U.S. ratification of UNCLOS will help U.S. resolve 30-40 existing boundary disputes
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As regards maritime boundaries, there presently exist about 200 undemarcated claims in the world with 30 to 40 actively in dispute. There are 24 island disputes. The end of the Cold War and global expansion of free market economies have created new incentives to resolve these disputes, particularly with regard to offshore oil and natural gas exploration. During the last few years hundreds of licenses, leases or other contracts for exploration rights have been granted in a variety of nations outside the U.S. These countries are eager to determine whether or not hydrocarbons are present in their continental shelves, and disputes over maritime boundaries are obstacles to states and business organizations which prefer certainty in such matters. We have had two such cases here in North America where bilateral efforts have been made to resolve themaritime boundaries between the U.S. and Mexico in the Gulf of Mexico and between the U.S. and Canada in the Beaufort Sea. Both of these initiatives have been driven by promising new petroleum discoveries in the regions. The boundary line with Mexico was resolved in 2000 after a multi-year period of bilateral negotiations. Negotiations with Canada, however, seem to be languishing.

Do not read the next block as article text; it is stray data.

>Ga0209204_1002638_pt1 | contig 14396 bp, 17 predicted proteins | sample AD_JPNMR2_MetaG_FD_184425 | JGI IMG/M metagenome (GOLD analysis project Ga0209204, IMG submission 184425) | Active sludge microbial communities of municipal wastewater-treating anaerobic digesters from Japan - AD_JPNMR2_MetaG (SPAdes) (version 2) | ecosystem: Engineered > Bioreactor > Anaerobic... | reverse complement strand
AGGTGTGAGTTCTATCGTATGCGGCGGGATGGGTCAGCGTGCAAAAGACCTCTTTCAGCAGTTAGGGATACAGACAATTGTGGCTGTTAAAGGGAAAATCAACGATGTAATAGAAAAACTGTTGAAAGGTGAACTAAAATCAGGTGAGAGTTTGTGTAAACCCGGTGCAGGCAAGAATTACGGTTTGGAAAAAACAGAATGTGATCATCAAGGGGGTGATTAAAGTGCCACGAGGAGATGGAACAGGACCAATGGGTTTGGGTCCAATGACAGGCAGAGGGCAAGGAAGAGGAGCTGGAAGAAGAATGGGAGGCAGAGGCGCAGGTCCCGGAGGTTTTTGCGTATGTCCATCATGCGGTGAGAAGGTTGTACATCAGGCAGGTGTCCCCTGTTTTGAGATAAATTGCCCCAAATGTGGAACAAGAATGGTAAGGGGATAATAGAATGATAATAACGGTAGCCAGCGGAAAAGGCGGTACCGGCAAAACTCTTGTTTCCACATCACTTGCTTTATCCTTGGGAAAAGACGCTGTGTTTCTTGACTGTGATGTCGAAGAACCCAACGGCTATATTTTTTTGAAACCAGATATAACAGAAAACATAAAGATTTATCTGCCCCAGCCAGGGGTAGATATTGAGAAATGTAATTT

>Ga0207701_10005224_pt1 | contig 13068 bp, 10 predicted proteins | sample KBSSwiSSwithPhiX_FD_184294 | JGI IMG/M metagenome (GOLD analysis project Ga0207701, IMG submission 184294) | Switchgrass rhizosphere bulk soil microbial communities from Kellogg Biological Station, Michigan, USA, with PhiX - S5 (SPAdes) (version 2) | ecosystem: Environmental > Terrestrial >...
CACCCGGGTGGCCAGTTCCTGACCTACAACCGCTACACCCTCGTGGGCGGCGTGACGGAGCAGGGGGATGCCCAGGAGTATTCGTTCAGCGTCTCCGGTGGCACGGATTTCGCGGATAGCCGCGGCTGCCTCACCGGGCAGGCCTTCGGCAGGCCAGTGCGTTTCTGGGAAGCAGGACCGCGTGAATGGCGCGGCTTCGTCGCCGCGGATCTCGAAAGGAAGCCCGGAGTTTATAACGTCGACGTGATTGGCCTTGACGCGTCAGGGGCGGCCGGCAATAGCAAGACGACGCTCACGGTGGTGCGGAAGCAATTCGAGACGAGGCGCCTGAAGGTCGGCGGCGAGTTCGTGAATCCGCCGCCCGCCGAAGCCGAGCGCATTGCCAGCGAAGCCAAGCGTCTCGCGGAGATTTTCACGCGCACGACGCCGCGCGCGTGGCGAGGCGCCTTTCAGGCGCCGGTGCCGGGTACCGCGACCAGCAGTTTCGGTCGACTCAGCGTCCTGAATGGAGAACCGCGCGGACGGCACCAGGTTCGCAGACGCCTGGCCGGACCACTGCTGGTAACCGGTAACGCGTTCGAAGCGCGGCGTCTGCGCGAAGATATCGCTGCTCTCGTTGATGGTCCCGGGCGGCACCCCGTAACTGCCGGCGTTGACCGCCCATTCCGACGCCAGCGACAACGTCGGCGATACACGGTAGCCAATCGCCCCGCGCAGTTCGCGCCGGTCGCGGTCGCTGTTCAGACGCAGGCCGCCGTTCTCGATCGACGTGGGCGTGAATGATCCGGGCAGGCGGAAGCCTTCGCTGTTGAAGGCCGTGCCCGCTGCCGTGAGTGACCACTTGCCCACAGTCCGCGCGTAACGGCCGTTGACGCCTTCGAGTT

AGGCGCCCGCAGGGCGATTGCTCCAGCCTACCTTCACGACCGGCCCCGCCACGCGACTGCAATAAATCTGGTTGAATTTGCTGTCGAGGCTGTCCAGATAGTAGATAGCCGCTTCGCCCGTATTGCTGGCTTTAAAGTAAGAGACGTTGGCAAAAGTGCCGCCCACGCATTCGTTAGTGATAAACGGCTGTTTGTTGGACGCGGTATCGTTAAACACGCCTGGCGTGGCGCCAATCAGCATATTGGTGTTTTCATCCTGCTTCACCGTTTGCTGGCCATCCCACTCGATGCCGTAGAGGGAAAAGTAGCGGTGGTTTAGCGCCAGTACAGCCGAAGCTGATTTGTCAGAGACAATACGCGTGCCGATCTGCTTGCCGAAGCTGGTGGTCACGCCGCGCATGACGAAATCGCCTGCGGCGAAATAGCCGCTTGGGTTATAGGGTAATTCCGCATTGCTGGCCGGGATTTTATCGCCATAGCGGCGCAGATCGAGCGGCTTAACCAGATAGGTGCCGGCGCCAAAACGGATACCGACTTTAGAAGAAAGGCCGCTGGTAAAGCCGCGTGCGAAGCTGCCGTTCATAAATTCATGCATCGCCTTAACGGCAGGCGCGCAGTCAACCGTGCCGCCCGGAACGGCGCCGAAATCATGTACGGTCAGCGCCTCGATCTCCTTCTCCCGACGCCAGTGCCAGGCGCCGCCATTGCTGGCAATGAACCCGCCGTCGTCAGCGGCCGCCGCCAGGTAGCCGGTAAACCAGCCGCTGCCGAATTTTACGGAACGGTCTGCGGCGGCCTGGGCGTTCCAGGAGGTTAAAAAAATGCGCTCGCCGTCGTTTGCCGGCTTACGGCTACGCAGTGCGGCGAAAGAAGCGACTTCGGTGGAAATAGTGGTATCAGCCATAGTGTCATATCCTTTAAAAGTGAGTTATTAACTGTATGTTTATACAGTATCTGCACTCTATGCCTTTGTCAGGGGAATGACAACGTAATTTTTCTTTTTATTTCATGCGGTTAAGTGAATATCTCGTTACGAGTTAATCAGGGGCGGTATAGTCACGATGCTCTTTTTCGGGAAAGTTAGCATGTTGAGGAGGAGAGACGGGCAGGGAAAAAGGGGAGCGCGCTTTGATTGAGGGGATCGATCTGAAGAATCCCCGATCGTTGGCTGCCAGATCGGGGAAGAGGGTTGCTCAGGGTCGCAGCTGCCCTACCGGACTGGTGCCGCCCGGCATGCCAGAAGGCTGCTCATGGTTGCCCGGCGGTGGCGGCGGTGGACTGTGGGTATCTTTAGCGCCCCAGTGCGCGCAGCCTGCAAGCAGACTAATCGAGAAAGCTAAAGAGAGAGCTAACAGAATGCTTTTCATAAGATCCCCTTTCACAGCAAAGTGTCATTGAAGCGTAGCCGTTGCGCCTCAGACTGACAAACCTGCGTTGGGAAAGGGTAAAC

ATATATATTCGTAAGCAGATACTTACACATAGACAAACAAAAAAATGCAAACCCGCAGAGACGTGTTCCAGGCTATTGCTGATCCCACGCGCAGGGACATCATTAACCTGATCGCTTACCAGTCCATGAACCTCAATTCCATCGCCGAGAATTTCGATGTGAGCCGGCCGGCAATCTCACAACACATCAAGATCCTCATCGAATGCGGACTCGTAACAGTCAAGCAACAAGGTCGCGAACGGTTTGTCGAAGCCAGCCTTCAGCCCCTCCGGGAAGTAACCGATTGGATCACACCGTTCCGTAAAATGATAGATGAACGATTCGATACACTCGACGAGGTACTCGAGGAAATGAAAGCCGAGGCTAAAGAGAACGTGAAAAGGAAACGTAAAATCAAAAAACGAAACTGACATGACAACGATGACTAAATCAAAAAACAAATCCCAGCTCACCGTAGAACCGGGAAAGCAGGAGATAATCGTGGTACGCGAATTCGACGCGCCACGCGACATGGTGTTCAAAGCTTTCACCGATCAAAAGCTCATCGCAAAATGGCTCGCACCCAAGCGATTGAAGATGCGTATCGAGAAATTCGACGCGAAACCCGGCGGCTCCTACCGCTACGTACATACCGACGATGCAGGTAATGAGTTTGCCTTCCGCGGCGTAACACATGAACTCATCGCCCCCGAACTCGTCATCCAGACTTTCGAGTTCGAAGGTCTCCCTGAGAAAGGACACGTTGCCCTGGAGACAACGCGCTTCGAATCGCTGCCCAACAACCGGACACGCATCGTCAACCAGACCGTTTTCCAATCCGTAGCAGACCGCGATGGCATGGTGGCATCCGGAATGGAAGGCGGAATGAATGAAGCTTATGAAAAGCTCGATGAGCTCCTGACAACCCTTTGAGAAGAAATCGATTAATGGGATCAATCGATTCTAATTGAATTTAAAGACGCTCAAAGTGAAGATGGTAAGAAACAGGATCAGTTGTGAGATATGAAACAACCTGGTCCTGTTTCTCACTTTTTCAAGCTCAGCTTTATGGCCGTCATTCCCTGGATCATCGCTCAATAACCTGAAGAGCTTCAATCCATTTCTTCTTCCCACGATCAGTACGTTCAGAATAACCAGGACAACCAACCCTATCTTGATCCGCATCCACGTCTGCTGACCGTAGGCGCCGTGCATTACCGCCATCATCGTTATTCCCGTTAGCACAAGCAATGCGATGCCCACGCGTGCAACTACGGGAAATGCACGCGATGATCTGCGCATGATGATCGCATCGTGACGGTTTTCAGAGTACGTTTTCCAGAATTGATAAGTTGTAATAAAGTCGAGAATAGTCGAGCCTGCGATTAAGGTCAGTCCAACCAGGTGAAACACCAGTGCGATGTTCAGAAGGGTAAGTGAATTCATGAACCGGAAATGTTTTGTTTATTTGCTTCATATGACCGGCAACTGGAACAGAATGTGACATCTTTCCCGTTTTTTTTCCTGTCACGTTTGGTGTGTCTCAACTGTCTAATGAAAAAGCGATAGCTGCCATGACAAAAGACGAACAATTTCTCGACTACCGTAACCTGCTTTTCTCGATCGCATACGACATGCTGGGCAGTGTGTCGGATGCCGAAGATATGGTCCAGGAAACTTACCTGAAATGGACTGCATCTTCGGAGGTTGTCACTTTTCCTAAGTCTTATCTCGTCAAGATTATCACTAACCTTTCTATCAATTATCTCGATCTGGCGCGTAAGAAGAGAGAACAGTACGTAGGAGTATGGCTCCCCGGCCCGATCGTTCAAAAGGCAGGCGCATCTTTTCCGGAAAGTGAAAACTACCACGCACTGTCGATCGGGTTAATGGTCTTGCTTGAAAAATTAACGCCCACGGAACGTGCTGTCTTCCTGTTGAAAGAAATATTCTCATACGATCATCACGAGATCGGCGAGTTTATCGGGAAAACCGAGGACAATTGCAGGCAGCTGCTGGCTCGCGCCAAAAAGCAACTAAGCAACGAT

Another area where bilateral boundary discussions are in process is the Barents Sea where Russia and Norway are trying to address a number of serious issues. For a long period of time there has been a moratorium on delimitation for the development of mineral resources in the central part of the Barents, which the Russians believe could be as rich in hydrocarbons as the Caspian.
While such bilateral resolution is always an option, the Convention provides stability and recognized international authority, standards and procedures for use in areas of potential boundary dispute, as well as a forum for dealing with such disputes and other issues.